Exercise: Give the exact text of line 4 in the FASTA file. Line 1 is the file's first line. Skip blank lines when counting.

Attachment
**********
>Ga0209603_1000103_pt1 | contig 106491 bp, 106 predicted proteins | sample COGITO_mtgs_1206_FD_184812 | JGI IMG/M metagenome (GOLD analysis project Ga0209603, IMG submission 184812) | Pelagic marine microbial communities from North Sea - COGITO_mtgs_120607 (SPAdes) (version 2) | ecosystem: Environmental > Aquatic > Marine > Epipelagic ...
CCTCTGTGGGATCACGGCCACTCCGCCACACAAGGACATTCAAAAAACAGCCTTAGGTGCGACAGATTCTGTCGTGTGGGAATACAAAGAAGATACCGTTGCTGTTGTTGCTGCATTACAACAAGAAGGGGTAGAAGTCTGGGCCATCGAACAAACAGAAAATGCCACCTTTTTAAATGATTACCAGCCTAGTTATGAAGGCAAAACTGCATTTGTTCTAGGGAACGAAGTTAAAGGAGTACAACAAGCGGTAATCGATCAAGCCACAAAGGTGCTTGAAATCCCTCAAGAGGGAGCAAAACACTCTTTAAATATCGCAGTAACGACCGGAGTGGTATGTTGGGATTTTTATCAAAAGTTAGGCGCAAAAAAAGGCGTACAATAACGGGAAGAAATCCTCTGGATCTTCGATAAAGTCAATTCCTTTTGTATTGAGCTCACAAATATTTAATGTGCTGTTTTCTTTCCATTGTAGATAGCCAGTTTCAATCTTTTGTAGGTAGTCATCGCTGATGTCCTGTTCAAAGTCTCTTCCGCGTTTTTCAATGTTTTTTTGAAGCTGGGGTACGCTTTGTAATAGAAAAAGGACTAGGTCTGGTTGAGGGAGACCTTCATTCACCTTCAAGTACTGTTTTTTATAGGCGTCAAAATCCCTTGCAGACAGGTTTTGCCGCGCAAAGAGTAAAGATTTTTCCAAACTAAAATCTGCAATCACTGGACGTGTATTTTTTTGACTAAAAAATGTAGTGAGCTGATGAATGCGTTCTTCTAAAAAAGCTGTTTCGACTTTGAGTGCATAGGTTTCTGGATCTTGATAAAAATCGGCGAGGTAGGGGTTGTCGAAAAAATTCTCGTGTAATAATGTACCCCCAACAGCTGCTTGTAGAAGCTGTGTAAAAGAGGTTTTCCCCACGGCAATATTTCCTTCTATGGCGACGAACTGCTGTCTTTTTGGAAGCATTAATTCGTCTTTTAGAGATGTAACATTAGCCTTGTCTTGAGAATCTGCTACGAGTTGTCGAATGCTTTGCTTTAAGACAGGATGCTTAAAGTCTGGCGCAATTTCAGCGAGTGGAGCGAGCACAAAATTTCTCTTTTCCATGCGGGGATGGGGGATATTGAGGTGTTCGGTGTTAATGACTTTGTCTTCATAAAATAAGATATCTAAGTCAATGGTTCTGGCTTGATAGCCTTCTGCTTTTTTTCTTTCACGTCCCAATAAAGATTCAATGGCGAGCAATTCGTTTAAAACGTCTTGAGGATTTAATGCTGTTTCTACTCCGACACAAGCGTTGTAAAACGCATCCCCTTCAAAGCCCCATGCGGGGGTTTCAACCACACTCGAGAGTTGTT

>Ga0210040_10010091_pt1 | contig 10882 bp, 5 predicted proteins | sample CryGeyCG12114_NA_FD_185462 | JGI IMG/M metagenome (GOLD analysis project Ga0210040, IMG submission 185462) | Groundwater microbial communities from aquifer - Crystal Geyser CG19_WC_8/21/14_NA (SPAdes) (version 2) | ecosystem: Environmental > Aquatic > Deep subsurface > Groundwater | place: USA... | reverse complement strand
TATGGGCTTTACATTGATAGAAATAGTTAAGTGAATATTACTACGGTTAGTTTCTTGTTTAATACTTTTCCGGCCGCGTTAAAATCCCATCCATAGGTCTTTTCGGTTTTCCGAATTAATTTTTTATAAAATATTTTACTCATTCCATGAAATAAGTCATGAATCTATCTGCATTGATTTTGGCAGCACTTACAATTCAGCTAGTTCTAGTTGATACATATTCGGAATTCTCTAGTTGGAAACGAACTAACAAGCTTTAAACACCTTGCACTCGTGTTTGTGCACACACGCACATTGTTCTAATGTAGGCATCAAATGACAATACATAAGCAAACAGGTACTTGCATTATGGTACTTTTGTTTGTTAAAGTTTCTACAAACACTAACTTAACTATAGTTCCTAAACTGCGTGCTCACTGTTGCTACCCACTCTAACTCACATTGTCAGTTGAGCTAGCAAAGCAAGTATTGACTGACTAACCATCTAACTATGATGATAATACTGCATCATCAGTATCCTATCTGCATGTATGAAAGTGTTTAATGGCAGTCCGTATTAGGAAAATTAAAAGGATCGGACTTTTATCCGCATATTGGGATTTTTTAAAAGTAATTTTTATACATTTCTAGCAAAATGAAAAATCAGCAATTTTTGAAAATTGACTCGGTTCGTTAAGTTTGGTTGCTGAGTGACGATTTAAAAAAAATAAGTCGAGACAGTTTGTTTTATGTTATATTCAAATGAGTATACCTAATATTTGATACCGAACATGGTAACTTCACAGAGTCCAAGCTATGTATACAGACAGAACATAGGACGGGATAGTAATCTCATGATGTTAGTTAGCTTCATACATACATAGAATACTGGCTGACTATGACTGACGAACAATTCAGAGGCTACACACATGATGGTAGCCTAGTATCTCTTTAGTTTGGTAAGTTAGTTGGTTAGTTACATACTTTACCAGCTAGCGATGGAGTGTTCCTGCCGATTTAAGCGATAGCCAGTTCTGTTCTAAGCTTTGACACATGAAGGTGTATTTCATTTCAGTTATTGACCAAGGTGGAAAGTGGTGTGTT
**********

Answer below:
TATGGGCTTTACATTGATAGAAATAGTTAAGTGAATATTACTACGGTTAGTTTCTTGTTTAATACTTTTCCGGCCGCGTTAAAATCCCATCCATAGGTCTTTTCGGTTTTCCGAATTAATTTTTTATAAAATATTTTACTCATTCCATGAAATAAGTCATGAATCTATCTGCATTGATTTTGGCAGCACTTACAATTCAGCTAGTTCTAGTTGATACATATTCGGAATTCTCTAGTTGGAAACGAACTAACAAGCTTTAAACACCTTGCACTCGTGTTTGTGCACACACGCACATTGTTCTAATGTAGGCATCAAATGACAATACATAAGCAAACAGGTACTTGCATTATGGTACTTTTGTTTGTTAAAGTTTCTACAAACACTAACTTAACTATAGTTCCTAAACTGCGTGCTCACTGTTGCTACCCACTCTAACTCACATTGTCAGTTGAGCTAGCAAAGCAAGTATTGACTGACTAACCATCTAACTATGATGATAATACTGCATCATCAGTATCCTATCTGCATGTATGAAAGTGTTTAATGGCAGTCCGTATTAGGAAAATTAAAAGGATCGGACTTTTATCCGCATATTGGGATTTTTTAAAAGTAATTTTTATACATTTCTAGCAAAATGAAAAATCAGCAATTTTTGAAAATTGACTCGGTTCGTTAAGTTTGGTTGCTGAGTGACGATTTAAAAAAAATAAGTCGAGACAGTTTGTTTTATGTTATATTCAAATGAGTATACCTAATATTTGATACCGAACATGGTAACTTCACAGAGTCCAAGCTATGTATACAGACAGAACATAGGACGGGATAGTAATCTCATGATGTTAGTTAGCTTCATACATACATAGAATACTGGCTGACTATGACTGACGAACAATTCAGAGGCTACACACATGATGGTAGCCTAGTATCTCTTTAGTTTGGTAAGTTAGTTGGTTAGTTACATACTTTACCAGCTAGCGATGGAGTGTTCCTGCCGATTTAAGCGATAGCCAGTTCTGTTCTAAGCTTTGACACATGAAGGTGTATTTCATTTCAGTTATTGACCAAGGTGGAAAGTGGTGTGTT